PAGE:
Torn’ explores mental sides of the ordinary patients in Bangladesh during covid outbreak, where I staged situations that are absent in mainstream media. As my primary research, I have collected newspaper images of the suffering of ordinary people in hospitals and reconstructed the situation in my pop-up studio at home. I have started archiving the newspaper-cuttings as a collage with my staged photographs, but also realized that the mainstream media often ignores the complexity of pandemic in local perspective. Working class societies are facing multiple layers of problem including social negligence, food crisis and domestic violence due to growing fear and anxiety on the spread of virus.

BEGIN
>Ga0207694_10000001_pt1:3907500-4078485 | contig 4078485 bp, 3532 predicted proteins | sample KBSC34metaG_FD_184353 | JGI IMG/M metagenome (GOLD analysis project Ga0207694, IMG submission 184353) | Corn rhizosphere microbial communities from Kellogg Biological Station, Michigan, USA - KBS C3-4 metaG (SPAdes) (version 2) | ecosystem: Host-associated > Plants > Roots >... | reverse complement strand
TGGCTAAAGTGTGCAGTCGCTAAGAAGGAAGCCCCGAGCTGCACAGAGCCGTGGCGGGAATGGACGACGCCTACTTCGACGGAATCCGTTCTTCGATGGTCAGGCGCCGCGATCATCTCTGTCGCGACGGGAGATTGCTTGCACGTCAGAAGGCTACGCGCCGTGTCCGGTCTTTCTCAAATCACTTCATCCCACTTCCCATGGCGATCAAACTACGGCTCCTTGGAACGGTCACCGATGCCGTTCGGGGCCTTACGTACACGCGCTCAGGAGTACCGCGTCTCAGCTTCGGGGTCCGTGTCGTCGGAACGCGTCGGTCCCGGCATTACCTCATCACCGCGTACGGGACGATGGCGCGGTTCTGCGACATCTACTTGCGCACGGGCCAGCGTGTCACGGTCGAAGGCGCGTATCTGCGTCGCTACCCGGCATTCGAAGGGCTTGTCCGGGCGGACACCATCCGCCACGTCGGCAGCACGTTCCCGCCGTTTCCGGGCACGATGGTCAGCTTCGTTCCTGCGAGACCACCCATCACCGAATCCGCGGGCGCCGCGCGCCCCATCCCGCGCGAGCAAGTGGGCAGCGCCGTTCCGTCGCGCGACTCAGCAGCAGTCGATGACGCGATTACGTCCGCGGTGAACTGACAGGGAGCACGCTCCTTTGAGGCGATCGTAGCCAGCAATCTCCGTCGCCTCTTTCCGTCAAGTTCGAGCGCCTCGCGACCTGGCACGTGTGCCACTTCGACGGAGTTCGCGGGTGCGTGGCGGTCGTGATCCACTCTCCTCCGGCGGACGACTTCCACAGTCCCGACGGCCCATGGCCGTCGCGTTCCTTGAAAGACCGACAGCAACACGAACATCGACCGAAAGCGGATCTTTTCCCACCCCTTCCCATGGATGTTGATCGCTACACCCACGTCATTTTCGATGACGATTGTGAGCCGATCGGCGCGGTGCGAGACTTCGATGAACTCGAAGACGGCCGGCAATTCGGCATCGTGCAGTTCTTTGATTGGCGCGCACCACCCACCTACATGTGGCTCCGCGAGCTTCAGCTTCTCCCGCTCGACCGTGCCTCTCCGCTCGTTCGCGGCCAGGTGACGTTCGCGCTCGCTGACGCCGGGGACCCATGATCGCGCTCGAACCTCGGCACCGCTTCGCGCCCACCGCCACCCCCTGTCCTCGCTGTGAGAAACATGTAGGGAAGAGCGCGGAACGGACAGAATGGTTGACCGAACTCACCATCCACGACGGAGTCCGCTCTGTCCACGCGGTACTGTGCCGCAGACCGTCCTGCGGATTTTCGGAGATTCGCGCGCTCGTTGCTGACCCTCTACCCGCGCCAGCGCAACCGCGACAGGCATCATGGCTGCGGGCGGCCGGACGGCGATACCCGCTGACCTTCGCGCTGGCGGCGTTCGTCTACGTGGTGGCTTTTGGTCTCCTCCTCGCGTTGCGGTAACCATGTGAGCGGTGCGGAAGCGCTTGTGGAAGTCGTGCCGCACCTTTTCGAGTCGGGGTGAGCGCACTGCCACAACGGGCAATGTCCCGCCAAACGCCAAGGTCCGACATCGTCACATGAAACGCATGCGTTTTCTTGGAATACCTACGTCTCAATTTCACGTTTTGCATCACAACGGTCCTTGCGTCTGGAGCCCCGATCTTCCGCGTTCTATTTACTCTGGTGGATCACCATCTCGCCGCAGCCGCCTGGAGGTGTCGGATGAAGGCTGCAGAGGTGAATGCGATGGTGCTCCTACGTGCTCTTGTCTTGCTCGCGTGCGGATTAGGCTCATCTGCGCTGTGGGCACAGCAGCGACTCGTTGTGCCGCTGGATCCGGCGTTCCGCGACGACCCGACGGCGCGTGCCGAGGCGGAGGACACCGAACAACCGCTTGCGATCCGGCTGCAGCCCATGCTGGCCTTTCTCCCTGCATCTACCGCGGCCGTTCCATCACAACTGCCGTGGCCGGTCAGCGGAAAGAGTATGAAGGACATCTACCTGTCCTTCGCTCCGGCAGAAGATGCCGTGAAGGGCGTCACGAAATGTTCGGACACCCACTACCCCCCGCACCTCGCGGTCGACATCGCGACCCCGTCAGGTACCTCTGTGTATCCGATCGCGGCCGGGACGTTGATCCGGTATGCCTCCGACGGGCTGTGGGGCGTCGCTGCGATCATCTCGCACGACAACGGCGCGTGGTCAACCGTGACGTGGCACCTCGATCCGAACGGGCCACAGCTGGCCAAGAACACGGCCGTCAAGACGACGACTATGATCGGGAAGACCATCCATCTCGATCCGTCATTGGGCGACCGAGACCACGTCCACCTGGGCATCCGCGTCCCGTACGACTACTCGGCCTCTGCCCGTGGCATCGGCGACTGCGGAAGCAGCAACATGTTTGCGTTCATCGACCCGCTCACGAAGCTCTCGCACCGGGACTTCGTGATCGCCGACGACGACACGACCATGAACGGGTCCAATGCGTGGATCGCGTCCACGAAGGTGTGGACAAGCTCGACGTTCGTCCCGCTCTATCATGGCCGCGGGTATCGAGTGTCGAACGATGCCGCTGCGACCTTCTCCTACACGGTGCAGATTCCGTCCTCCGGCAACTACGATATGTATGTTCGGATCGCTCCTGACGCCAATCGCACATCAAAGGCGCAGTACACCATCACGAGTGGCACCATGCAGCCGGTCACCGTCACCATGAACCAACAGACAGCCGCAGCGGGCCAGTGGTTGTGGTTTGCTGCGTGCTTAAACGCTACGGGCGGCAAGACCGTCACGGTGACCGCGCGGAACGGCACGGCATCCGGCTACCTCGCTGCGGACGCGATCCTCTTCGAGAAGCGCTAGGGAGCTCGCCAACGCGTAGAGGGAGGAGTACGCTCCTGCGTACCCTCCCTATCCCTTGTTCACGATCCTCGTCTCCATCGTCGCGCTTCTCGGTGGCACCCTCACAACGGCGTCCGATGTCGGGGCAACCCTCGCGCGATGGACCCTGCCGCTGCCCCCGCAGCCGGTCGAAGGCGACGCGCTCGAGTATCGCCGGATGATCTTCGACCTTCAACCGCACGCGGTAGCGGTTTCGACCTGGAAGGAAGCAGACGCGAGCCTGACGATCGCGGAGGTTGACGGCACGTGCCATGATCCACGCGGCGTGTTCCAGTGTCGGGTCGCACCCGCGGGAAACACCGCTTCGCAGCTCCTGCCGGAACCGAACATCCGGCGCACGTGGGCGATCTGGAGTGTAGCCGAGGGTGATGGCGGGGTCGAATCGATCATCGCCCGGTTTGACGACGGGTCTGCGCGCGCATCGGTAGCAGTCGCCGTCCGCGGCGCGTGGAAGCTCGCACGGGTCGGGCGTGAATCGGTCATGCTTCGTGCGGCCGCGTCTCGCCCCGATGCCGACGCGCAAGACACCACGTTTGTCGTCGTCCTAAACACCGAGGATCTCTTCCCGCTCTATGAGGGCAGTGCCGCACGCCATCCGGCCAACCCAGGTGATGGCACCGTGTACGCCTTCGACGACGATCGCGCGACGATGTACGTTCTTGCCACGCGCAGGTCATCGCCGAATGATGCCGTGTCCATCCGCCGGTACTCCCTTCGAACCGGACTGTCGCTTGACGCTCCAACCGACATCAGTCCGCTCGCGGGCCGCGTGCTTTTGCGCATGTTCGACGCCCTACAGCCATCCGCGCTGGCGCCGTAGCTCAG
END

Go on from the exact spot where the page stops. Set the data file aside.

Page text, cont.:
The world after covid 19 for the commoners would probably not be the same, and perhaps, the ‘new normal’ would not have anything expected. My experience with the pandemic is personal as I had to stay in the hospital with my dear ones who all were covid affected, including me. One died and the others had no time for grief as they had to continue the battle with deadly virus. At one point, all these moments became unreal to me when white dressed health workers looked like aliens of science-fiction with no facial expression or emotion. I found chaos in light and order in the dark when my vision was subsequently affected by an eye-inflammatory disease. It was a muddle of pathological motion and sentimental moments. During my hospital days, I started seeing mental anxiety and trauma of ordinary people but not only for the disease, also for growing social frictions, fear mongering and inadequate care. Torn attempts to be a testament, collective memory or personal moments during the pandemic which are often unexplainable or psychosomatic experience.

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